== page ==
2 The printed edition calls him Joan Martins.

3 Camões, Canto vii, 24.

Entre a gente que a vê-lo concorria,
Se chega um Mahometa, que nascido
Fora na região da Berberia,
Lá onde fora Anteu obedecido.
(Ou, pela vezinhança, já teria
O Reino Lusitano conhecido,
Ou foi já assinalado de seu ferro;
Fortuna o trouxe a tão longo desterro).


Em vendo o mensageiro, com jocundo
Rosto, como quem sabe a língua Hispana,
Lhe disse: – «Quem te trouxe a estoutro mundo,
Tão longe da tua pátria Lusitana?»
– «Abrindo (lhe responde) o mar profundo
Por onde nunca veio gente humana;
Vimos buscar do Indo a grão corrente,
Por onde a Lei divina se acrecente.»


Espantado ficou da grão viagem
O Mouro, que Monçaide se chamava,
Ouvindo as opressões que na passagem
Do mar o Lusitano lhe contava.
Mas vendo, enfim, que a força da mensagem
Só pera o Rei da terra relevava,
Lhe diz que estava fora da cidade,
Mas de caminho pouca quantidade;


E que, entanto que a nova lhe chegasse
De sua estranha vinda, se queria,
Na sua pobre casa repousasse
E do manjar da terra comeria;
E despois que se um pouco recreasse,
Co ele pera a armada tornaria,
Que alegria não pode ser tamanha
Que achar gente vizinha em terra estranha.
Entre a gente que a vê-lo concorria,
Se chega um Mahometa, que nascido
Fora na região da Berberia,
Lá onde fora Anteu obedecido.
(Ou, pela vezinhança, já teria
O Reino Lusitano conhecido,
Ou foi já assinalado de seu ferro;
Fortuna o trouxe a tão longo desterro).


O Português aceita de vontade
O que o ledo Monçaide lhe oferece;
Como se longa fora já a amizade,
Co ele come e bebe e lhe obedece.
Ambos se tornam logo da cidade
Pera a frota, que o Mouro bem conhece.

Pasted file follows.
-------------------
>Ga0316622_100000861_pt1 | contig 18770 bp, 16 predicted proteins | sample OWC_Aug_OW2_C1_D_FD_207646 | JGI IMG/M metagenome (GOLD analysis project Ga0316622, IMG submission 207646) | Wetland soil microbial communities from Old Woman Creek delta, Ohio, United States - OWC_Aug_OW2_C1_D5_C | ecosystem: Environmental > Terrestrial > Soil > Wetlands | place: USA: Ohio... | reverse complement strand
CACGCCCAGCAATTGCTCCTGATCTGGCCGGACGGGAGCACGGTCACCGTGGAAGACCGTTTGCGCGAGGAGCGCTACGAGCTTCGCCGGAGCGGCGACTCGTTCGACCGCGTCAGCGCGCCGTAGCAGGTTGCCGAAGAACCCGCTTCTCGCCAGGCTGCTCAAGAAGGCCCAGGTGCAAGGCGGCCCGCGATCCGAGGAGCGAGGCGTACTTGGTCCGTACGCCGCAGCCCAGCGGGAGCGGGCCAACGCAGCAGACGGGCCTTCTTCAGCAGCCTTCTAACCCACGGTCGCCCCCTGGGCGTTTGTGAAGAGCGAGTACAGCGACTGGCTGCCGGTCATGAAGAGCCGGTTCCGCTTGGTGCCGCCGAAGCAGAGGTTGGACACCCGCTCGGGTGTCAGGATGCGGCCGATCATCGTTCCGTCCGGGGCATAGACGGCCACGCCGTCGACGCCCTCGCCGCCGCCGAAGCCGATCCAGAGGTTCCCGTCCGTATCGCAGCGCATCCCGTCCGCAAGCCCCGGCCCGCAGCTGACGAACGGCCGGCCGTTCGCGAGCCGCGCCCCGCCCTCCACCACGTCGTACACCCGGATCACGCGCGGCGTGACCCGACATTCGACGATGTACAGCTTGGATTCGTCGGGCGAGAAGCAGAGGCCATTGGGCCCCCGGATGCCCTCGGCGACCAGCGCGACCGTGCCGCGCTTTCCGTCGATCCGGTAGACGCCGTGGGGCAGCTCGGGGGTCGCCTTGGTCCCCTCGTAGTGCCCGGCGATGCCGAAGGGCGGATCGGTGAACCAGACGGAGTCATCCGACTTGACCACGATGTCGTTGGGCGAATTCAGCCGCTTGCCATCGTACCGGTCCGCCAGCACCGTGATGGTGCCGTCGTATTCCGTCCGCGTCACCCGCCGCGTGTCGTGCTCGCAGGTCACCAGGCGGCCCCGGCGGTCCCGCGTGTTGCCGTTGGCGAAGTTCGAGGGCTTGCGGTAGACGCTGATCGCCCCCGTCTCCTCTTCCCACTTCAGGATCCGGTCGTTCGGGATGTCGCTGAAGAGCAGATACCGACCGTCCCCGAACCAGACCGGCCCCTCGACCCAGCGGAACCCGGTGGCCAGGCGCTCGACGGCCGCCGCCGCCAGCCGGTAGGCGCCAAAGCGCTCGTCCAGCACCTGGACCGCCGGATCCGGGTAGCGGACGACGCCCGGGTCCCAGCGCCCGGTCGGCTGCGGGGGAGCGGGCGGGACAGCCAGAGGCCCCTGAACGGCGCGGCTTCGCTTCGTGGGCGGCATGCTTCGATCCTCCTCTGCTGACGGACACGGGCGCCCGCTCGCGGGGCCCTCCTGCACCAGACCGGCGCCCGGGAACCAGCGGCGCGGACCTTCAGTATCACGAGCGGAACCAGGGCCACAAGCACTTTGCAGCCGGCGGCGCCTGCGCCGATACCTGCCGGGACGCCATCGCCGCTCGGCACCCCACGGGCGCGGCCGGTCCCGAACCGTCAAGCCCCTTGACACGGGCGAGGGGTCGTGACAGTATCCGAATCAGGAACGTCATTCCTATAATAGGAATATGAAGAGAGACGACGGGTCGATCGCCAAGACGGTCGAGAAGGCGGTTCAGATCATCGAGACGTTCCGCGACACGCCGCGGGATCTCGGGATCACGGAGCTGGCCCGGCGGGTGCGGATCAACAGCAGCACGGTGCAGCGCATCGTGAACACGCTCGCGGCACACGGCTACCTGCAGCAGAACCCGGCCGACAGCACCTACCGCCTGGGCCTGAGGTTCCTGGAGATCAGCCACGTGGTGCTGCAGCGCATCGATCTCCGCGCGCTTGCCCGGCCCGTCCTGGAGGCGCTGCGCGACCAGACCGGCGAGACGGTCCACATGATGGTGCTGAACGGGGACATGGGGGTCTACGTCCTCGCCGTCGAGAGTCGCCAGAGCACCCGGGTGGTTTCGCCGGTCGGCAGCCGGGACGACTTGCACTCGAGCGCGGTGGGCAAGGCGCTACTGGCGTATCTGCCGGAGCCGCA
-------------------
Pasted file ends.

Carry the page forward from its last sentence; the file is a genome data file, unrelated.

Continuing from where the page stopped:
Sobem à capitaina, e toda a gente
Monçaide recebeu benignamente.


O Capitão o abraça, em cabo ledo,
Ouvindo clara a língua de Castela;
Junto de si o assenta e, pronto e quedo,
Pela terra pergunta e cousas dela.
Qual se ajuntava em Ródope o arvoredo,
Só por ouvir o amante da donzela
Eurídice, tocando a lira de ouro,
Tal a gente se ajunta a ouvir o Mouro.


Ele começa: – «Ó gente, que a Natura
Vizinha fez de meu paterno ninho,
Que destino tão grande ou que ventura
Vos trouxe a cometerdes tal caminho?
Não é sem causa, não, oculta e escura,
Vir do longinco Tejo e ignoto Minho,
Por mares nunca doutro lenho arados,
A Reinos tão remotos e apartados.


«Deus, por certo, vos traz, porque pretende
Algum serviço seu por vós obrado;
Por isso só vos guia e vos defende
Dos imigos, do mar, do vento irado.
Sabei que estais na Índia, onde se estende
Diverso povo, rico e prosperado
De ouro luzente e fina pedraria,
Cheiro suave, ardente especiaria.

Canto VII, 24.

Amongst the rout, which him did swarm to see,
Comes one, trayn'd up in the Arabian's lore,
Having been born in land of Barbaric,
There, where Anteus was obey'd of yore.
Whether, the Lusitanian people, he
Knew meerly as a neighbour to that shore ;